It's a matter of supply and demand: When supply is high, the price is low.
Imagine a young person coming to you and actually wanting to sell his writing to make actual money. Let's say, not fiction, even, but articles and essays. Okay, stop laughing, now.
I'm going to stick my neck out. I have no statistics on this, just the impression I get from reading articles and books: Fifty years ago one had a much better chance of actually selling a piece of writing for money than one has now. And the Internet has got to be part of the reason.
Nowadays, everybody writes. Blog posts, on-line articles--words, words, words everywhere. An ocean of words, all available for, more or less, free. A writer may hope to make contacts that way (odious neologism--"networking") or perhaps to advertise his knowledge and abilities in such a way as to lead, very indirectly, to a job in some niche field. But most of us just write on the Internet because we like to write, enjoy the interaction, and have something we think worth saying. It costs us (once we find a kindly-disposed person or company that owns the web space) only our time (which didn't used to be thought of as so "only"), and we don't expect anything in return but attention and interest.
What does this mean for the craft of words, other than the aforesaid fact that the price has been driven down? It also means that quality suffers. Blog posts are written quickly, much more quickly than most articles for paper publication. Fortunately, one can make small corrections later to a post, but large corrections are supposed to be indicated by an update. Readers have come to expect quantity and speed, bloggers have other vocations or day jobs that constitute their real lives, and there just isn't time to polish.
In a way, this is all rather sad. One could argue that blog posts are the verbal equivalent of cheap physical merchandise.
But you won't hear me condemning the blogosphere. Instead, this is what you'll hear me saying: While we enjoy the advantages of the blogosphere--the readily available information, the freedom of the exchange of ideas, the development of friendships with people we would otherwise not know, the outlet for frustrated writers with something important to say--we must keep hold of the other thing, too--paper-style writing with its much slower timetable and its much higher expectations. If we lose paper-quality publication, that loss will be irreparable, and the Internet will be in no small part responsible for that loss.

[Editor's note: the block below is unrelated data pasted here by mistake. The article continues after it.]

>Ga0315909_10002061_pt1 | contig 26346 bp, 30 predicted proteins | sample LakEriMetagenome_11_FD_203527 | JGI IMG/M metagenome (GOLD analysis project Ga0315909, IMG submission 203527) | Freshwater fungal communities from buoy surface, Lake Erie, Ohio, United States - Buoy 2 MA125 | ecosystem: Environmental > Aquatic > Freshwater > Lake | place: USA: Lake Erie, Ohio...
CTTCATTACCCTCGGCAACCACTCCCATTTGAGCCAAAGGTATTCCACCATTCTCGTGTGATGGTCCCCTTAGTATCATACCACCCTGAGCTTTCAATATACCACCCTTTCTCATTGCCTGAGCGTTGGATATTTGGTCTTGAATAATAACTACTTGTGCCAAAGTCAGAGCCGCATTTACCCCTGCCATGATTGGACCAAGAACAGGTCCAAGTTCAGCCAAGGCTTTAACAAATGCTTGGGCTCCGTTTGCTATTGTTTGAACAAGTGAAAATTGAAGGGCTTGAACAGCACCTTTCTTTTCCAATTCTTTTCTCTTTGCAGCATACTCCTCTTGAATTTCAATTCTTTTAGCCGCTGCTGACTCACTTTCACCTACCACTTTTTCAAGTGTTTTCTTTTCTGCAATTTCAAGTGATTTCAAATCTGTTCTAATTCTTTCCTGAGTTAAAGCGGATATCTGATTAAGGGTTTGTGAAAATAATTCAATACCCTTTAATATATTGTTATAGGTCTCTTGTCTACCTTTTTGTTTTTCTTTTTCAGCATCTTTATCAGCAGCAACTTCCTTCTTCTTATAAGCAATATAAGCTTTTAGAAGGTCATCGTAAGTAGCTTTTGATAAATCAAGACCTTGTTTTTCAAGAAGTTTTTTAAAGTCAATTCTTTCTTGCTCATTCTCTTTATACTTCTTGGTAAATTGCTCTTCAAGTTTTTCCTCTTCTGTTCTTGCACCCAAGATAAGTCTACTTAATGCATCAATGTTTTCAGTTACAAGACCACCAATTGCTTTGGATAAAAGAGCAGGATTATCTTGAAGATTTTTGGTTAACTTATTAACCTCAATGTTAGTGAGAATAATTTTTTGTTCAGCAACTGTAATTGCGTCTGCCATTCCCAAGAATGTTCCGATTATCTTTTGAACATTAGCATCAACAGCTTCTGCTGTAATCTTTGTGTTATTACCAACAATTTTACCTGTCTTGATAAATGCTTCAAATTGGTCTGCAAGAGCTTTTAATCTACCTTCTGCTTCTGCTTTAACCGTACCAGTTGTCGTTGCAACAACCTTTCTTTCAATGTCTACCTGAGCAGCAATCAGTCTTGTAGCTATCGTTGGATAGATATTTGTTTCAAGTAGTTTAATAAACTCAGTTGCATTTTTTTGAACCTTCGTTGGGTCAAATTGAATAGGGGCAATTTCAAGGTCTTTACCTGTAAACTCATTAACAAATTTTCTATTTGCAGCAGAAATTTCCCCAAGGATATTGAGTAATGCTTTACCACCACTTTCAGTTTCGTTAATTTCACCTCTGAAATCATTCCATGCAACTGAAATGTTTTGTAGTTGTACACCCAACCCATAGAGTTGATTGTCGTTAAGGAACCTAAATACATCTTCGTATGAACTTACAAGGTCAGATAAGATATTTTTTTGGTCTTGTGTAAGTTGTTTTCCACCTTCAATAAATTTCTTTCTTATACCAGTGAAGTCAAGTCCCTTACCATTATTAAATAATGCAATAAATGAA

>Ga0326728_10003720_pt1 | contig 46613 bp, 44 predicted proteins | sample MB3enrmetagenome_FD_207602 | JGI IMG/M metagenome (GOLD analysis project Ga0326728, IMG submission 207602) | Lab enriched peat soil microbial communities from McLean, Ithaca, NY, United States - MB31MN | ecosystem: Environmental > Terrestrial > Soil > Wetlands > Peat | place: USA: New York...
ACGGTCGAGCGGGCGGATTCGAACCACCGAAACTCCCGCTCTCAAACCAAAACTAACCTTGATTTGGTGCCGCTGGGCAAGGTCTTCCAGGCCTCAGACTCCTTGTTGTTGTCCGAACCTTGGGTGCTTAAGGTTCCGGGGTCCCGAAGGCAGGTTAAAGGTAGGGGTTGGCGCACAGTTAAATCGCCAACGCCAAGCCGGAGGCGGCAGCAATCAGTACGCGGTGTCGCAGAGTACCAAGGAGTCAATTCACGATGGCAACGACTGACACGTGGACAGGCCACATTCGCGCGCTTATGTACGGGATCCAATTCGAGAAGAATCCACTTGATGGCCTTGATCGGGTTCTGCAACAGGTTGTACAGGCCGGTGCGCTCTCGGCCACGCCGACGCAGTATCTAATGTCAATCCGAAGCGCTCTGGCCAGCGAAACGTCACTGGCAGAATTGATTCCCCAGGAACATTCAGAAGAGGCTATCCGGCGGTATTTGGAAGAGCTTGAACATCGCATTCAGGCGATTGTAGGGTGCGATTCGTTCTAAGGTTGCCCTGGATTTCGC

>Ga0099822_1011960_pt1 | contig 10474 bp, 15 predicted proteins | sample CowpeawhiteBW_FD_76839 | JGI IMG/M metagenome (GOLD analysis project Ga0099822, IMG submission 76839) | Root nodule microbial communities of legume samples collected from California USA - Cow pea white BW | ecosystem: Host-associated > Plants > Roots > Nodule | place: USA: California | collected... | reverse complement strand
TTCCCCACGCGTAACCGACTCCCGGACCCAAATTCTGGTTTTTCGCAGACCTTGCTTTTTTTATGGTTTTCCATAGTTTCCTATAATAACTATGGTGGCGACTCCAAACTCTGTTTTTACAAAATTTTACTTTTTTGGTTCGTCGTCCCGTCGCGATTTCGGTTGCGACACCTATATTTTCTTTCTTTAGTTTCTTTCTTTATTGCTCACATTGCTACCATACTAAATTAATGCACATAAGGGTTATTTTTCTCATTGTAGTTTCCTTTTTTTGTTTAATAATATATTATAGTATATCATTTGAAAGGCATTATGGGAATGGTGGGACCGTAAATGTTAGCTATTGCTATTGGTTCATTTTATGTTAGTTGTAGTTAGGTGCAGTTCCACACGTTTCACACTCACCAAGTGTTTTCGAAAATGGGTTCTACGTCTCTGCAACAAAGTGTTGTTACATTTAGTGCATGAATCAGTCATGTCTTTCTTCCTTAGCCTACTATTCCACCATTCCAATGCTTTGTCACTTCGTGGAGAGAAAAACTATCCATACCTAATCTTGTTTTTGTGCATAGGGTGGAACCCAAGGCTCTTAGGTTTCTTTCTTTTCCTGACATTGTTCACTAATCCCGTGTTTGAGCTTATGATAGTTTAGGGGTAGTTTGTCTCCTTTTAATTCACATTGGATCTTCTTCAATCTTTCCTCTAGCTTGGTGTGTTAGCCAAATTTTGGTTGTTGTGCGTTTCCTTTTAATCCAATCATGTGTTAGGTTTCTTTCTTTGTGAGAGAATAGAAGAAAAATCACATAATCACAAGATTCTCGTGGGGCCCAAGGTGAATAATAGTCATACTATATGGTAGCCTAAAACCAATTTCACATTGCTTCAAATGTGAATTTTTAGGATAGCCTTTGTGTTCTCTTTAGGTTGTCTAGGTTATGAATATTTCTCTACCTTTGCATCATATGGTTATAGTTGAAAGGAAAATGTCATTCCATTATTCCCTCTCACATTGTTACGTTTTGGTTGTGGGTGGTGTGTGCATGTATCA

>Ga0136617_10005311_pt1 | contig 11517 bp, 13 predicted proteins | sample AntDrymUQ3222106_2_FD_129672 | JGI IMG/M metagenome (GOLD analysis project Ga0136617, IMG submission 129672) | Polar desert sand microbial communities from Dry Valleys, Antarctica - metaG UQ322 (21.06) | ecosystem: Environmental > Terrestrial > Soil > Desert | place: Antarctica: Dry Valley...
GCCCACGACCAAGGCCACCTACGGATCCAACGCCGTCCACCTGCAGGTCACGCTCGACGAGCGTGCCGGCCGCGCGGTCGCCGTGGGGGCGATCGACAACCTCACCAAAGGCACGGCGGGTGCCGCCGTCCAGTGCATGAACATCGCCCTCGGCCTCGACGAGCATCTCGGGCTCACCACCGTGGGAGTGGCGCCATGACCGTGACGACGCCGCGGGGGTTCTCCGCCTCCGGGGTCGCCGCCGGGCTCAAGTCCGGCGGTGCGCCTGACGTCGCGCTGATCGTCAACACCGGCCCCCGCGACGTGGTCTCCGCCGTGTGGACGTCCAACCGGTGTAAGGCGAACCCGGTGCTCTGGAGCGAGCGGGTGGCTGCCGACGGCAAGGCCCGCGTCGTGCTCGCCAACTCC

But here, too, the Internet can actually help. Literal physical publication is much more expensive than electronic publication. If we can bring together the low cost of electronic publication with the high editorial, content, and production values of paper publication, we will have preserved something that must be preserved from the older world. And then the Internet will have done something very good, even for the craft of writing.
The trick is motivating truly good writers to write for that venue. In that vein, then, let me recommend both to readers and to writers The Christendom Review, which strives for what I have been talking about--paper quality at Internet prices.
If the human world is going to change, as it will do whether we like it or not, one of the best responses on our part is to use what is new in creative ways to preserve the best of the old.